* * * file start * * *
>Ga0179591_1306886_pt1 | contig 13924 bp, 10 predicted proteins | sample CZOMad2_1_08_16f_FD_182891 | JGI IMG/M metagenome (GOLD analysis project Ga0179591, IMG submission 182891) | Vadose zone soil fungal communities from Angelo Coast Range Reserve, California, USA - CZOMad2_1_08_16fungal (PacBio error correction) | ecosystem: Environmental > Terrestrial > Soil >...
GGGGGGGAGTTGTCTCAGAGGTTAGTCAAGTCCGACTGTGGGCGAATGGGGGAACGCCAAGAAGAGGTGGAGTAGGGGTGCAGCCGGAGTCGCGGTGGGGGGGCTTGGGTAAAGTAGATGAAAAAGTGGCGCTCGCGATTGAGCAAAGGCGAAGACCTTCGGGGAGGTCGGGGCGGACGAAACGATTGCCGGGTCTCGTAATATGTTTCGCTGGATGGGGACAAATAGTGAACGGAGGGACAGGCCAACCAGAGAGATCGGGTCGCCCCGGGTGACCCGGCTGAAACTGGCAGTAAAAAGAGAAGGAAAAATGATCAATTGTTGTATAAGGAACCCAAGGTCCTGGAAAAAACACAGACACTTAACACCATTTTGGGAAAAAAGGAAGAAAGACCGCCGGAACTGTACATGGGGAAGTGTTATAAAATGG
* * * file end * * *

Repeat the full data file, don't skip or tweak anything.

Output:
>Ga0179591_1306886_pt1 | contig 13924 bp, 10 predicted proteins | sample CZOMad2_1_08_16f_FD_182891 | JGI IMG/M metagenome (GOLD analysis project Ga0179591, IMG submission 182891) | Vadose zone soil fungal communities from Angelo Coast Range Reserve, California, USA - CZOMad2_1_08_16fungal (PacBio error correction) | ecosystem: Environmental > Terrestrial > Soil >...
GGGGGGGAGTTGTCTCAGAGGTTAGTCAAGTCCGACTGTGGGCGAATGGGGGAACGCCAAGAAGAGGTGGAGTAGGGGTGCAGCCGGAGTCGCGGTGGGGGGGCTTGGGTAAAGTAGATGAAAAAGTGGCGCTCGCGATTGAGCAAAGGCGAAGACCTTCGGGGAGGTCGGGGCGGACGAAACGATTGCCGGGTCTCGTAATATGTTTCGCTGGATGGGGACAAATAGTGAACGGAGGGACAGGCCAACCAGAGAGATCGGGTCGCCCCGGGTGACCCGGCTGAAACTGGCAGTAAAAAGAGAAGGAAAAATGATCAATTGTTGTATAAGGAACCCAAGGTCCTGGAAAAAACACAGACACTTAACACCATTTTGGGAAAAAAGGAAGAAAGACCGCCGGAACTGTACATGGGGAAGTGTTATAAAATGG